CAPE TWON: South Africa is planning to diversify its energy portfolio, replacing coal with lower CO2-emitting fuels such as natural gas and renewable energy sources. The country’s Intended National Determined Contribution, submitted as part of the Paris Agreement, plans for CO2 emissions to peak by 2025, remain flat for a decade, and begin to decline around 2035. South Africa relies primarily on coal for electricity generation, and coal accounted for about 70% of the country’s primary energy consumption in 2016. However, aging coal-fired power plants and insufficient investment in power infrastructure have led to recurring power outages. Scheduled power cuts for certain customers during peak electricity demand periods occurred frequently between 2013 and 2015, which, according to the International Monetary Fund, negatively affected the country’s industrial and economic growth. In response, South Africa’s government is expanding its electric generating capacity to include more efficient coal-fired capacity and encouraging more private sector investment. Over the next five years, South Africa plans to replace some of its outdated coal-fired capacity with nearly 10 gigawatts (GW) of supercritical coal units, which are more efficient because they operate at higher temperatures and pressures than conventional coal power plants. The country also plans to add more generating capacity fueled by natural gas and renewable energy by 2030. Insufficient natural gas production and infrastructure have meant that consumers in the country must import a large portion of their supply. More than three-quarters of South Africa’s natural gas supply is transported by pipeline from Mozambique. Natural gas primarily supplies the state-owned gas-to-liquids facility at Mossel Bay on the country’s southern coast. In 2015, South Africa’s Department of Energy released a plan to construct nearly 4 GW of natural gas-fired capacity that would be supplied by imported liquefied natural gas (LNG) from floating terminals at Richards Bay and Port Coega starting in 2020.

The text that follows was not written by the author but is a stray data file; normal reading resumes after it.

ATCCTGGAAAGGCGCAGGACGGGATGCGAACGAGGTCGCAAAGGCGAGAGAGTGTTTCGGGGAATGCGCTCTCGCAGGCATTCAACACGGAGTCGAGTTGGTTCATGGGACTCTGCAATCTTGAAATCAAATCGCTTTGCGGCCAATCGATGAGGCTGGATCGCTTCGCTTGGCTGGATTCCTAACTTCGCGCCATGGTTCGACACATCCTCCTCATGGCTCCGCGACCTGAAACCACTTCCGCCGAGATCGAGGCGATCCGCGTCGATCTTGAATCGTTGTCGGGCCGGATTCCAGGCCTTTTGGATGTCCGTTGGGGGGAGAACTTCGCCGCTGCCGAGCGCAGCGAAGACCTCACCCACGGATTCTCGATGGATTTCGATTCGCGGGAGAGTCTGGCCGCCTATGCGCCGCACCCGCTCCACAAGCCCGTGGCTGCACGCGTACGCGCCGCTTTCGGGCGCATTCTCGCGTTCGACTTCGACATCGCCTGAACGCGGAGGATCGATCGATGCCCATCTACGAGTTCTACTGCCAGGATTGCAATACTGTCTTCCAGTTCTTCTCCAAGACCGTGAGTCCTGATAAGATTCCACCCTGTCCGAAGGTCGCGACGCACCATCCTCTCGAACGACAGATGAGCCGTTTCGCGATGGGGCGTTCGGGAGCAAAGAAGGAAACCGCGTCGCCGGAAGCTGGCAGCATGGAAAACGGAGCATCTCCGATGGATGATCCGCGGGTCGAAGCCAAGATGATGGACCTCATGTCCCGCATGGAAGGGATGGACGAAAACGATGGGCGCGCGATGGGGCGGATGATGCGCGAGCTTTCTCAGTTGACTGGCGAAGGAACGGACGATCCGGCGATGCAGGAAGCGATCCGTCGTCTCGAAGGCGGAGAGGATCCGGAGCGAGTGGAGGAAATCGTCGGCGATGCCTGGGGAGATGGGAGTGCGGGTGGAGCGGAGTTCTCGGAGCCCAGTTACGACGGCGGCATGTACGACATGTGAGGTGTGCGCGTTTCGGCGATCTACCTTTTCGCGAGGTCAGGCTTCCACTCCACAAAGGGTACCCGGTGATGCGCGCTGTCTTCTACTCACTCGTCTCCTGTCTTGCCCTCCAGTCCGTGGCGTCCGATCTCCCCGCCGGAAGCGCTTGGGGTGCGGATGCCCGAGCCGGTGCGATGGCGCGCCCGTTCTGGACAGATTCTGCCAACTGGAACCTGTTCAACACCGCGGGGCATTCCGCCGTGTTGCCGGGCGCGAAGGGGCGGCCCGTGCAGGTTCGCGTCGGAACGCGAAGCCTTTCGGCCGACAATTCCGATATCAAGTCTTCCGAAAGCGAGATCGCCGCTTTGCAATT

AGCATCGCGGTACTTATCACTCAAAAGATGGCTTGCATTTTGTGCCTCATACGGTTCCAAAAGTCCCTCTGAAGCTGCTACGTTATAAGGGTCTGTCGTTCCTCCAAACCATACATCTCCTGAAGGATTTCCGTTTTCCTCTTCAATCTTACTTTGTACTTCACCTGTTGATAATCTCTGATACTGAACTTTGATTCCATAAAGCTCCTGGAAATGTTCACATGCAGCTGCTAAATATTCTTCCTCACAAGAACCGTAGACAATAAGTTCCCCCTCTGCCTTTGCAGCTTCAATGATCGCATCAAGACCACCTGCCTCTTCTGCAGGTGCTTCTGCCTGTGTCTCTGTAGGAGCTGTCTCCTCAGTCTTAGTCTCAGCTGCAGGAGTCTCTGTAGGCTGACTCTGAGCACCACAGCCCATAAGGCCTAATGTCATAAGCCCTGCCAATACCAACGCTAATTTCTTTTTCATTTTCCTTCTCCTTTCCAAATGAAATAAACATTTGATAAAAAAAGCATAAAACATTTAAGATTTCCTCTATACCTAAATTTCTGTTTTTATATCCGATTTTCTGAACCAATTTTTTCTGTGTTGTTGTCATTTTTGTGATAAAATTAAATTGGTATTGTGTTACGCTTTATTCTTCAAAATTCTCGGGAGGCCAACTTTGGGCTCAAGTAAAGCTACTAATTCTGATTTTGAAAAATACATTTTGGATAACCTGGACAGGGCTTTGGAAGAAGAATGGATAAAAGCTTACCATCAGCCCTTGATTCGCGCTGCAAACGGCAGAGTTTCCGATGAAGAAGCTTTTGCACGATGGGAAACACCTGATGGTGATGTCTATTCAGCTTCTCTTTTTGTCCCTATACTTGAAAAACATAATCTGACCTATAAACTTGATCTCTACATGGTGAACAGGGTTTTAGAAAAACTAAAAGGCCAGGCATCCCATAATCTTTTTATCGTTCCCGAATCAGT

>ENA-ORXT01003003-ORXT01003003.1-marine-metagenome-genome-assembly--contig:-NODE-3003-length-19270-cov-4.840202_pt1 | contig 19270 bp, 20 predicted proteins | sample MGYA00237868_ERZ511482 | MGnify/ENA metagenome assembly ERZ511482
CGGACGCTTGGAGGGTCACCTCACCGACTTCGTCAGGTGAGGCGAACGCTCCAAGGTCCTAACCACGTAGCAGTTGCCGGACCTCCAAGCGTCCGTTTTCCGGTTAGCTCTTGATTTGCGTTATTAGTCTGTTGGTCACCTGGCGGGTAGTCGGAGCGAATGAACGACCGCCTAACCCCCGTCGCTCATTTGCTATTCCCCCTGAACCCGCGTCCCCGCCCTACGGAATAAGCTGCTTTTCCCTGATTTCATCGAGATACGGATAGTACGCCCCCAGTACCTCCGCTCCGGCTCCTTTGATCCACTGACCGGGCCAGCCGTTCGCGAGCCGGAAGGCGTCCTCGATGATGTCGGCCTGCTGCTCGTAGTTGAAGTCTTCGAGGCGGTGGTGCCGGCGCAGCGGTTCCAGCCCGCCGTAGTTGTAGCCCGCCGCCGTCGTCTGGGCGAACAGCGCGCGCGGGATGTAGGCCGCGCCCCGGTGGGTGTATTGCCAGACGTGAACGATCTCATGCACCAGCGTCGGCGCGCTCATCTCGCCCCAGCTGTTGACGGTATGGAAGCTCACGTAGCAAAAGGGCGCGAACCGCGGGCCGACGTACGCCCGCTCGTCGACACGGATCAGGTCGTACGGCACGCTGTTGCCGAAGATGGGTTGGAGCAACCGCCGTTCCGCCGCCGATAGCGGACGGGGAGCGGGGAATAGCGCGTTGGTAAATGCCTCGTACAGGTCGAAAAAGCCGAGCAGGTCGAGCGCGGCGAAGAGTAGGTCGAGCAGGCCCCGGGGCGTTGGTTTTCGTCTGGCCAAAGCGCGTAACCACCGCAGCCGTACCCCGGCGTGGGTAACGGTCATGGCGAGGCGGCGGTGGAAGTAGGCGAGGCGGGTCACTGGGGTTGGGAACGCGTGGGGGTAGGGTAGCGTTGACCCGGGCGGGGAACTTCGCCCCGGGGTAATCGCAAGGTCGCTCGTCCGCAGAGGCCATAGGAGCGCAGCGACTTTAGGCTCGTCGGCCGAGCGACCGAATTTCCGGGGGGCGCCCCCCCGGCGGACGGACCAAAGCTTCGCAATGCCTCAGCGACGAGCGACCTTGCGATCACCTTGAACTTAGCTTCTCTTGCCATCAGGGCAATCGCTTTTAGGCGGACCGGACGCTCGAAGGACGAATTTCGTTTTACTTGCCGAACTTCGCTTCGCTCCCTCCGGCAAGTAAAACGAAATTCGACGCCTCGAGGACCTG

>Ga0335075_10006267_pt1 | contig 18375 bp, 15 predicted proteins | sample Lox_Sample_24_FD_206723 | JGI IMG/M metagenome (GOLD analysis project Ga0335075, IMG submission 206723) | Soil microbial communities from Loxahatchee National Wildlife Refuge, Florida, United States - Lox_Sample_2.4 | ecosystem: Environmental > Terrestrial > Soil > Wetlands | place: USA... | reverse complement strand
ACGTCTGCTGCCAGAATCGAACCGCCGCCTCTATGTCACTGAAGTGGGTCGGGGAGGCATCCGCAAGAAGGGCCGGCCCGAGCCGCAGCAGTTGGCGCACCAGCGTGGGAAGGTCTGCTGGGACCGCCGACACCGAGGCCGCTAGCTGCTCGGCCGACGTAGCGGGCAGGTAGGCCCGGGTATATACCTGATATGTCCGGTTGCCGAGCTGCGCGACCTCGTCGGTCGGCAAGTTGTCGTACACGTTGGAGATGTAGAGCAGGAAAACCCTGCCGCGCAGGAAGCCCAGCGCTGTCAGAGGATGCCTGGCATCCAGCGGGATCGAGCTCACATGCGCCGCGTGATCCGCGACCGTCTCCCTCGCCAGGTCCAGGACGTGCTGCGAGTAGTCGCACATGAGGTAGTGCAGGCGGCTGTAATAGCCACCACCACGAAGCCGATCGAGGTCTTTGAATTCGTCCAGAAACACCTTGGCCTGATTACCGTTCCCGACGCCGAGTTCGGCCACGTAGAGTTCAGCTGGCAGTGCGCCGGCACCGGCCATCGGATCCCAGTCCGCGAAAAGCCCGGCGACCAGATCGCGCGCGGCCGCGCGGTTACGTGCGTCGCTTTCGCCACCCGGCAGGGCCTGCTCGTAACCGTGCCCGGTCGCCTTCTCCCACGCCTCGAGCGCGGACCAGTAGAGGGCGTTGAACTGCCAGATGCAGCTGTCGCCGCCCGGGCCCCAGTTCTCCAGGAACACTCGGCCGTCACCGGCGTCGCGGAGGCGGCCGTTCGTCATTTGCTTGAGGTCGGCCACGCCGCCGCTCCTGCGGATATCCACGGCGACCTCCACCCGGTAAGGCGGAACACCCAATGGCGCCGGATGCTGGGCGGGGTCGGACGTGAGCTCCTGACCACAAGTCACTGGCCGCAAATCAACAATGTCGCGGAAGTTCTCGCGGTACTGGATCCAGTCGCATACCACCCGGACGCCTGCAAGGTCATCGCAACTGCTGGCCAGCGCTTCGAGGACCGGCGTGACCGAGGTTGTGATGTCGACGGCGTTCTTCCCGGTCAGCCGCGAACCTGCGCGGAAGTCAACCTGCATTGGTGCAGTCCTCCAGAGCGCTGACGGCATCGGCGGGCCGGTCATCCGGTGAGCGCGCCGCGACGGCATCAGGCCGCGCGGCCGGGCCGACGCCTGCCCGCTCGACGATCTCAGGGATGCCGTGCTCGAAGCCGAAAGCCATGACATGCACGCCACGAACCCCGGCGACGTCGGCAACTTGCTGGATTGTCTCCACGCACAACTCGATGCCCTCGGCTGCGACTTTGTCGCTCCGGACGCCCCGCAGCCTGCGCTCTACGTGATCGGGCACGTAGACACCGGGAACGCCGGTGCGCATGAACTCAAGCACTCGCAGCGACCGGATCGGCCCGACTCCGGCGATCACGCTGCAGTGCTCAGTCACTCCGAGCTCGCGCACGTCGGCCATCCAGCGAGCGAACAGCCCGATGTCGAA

In addition to increasing LNG imports, the government plans to develop offshore natural gas fields, produce more onshore shale gas, and import more natural gas by pipeline from Mozambique. One of the country’s most viable opportunities for offshore field development is the Ibhubesi natural gas field, which is estimated to hold at least 540 billion cubic feet of recoverable reserves.
EIA estimates that South Africa holds 390 trillion cubic feet of onshore shale gas reserves, making it the eighth-largest holder of technically recoverable shale gas in the world. However, regulatory delays and technical difficulties have so far hindered shale gas development.